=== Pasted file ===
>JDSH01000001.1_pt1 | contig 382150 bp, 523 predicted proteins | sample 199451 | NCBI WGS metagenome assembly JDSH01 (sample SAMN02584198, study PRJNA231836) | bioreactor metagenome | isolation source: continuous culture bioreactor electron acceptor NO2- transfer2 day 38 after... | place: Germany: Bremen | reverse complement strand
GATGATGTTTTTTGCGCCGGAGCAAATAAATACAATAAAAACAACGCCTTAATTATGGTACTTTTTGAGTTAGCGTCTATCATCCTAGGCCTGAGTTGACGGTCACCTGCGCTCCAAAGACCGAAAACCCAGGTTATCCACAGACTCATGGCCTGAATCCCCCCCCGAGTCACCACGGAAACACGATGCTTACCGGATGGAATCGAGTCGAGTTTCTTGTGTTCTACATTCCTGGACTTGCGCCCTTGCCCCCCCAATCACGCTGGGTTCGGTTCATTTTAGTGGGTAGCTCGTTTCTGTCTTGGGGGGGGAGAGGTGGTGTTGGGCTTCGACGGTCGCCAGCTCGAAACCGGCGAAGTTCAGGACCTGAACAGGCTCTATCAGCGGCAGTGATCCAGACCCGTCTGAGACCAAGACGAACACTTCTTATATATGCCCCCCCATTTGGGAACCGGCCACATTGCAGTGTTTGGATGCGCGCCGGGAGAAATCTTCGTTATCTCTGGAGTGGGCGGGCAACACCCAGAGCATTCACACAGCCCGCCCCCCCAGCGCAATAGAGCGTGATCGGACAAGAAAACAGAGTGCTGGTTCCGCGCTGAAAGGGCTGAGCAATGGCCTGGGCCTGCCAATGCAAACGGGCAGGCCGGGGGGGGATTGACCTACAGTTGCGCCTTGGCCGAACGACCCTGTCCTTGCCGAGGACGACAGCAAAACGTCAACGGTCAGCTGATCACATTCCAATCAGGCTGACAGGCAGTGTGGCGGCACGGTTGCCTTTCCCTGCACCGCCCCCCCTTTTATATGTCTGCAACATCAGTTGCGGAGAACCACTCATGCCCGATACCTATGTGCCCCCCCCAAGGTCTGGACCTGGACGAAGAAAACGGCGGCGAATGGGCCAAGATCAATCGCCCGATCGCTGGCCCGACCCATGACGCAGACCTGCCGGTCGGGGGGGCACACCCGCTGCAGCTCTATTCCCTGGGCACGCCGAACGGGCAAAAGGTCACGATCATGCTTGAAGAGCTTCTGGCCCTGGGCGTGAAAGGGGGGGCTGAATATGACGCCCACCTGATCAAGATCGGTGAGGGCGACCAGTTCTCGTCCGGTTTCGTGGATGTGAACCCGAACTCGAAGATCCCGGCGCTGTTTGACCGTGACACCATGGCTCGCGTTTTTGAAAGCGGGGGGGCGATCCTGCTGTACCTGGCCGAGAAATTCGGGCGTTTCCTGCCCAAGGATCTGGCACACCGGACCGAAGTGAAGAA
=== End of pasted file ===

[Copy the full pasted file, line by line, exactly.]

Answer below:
>JDSH01000001.1_pt1 | contig 382150 bp, 523 predicted proteins | sample 199451 | NCBI WGS metagenome assembly JDSH01 (sample SAMN02584198, study PRJNA231836) | bioreactor metagenome | isolation source: continuous culture bioreactor electron acceptor NO2- transfer2 day 38 after... | place: Germany: Bremen | reverse complement strand
GATGATGTTTTTTGCGCCGGAGCAAATAAATACAATAAAAACAACGCCTTAATTATGGTACTTTTTGAGTTAGCGTCTATCATCCTAGGCCTGAGTTGACGGTCACCTGCGCTCCAAAGACCGAAAACCCAGGTTATCCACAGACTCATGGCCTGAATCCCCCCCCGAGTCACCACGGAAACACGATGCTTACCGGATGGAATCGAGTCGAGTTTCTTGTGTTCTACATTCCTGGACTTGCGCCCTTGCCCCCCCAATCACGCTGGGTTCGGTTCATTTTAGTGGGTAGCTCGTTTCTGTCTTGGGGGGGGAGAGGTGGTGTTGGGCTTCGACGGTCGCCAGCTCGAAACCGGCGAAGTTCAGGACCTGAACAGGCTCTATCAGCGGCAGTGATCCAGACCCGTCTGAGACCAAGACGAACACTTCTTATATATGCCCCCCCATTTGGGAACCGGCCACATTGCAGTGTTTGGATGCGCGCCGGGAGAAATCTTCGTTATCTCTGGAGTGGGCGGGCAACACCCAGAGCATTCACACAGCCCGCCCCCCCAGCGCAATAGAGCGTGATCGGACAAGAAAACAGAGTGCTGGTTCCGCGCTGAAAGGGCTGAGCAATGGCCTGGGCCTGCCAATGCAAACGGGCAGGCCGGGGGGGGATTGACCTACAGTTGCGCCTTGGCCGAACGACCCTGTCCTTGCCGAGGACGACAGCAAAACGTCAACGGTCAGCTGATCACATTCCAATCAGGCTGACAGGCAGTGTGGCGGCACGGTTGCCTTTCCCTGCACCGCCCCCCCTTTTATATGTCTGCAACATCAGTTGCGGAGAACCACTCATGCCCGATACCTATGTGCCCCCCCCAAGGTCTGGACCTGGACGAAGAAAACGGCGGCGAATGGGCCAAGATCAATCGCCCGATCGCTGGCCCGACCCATGACGCAGACCTGCCGGTCGGGGGGGCACACCCGCTGCAGCTCTATTCCCTGGGCACGCCGAACGGGCAAAAGGTCACGATCATGCTTGAAGAGCTTCTGGCCCTGGGCGTGAAAGGGGGGGCTGAATATGACGCCCACCTGATCAAGATCGGTGAGGGCGACCAGTTCTCGTCCGGTTTCGTGGATGTGAACCCGAACTCGAAGATCCCGGCGCTGTTTGACCGTGACACCATGGCTCGCGTTTTTGAAAGCGGGGGGGCGATCCTGCTGTACCTGGCCGAGAAATTCGGGCGTTTCCTGCCCAAGGATCTGGCACACCGGACCGAAGTGAAGAA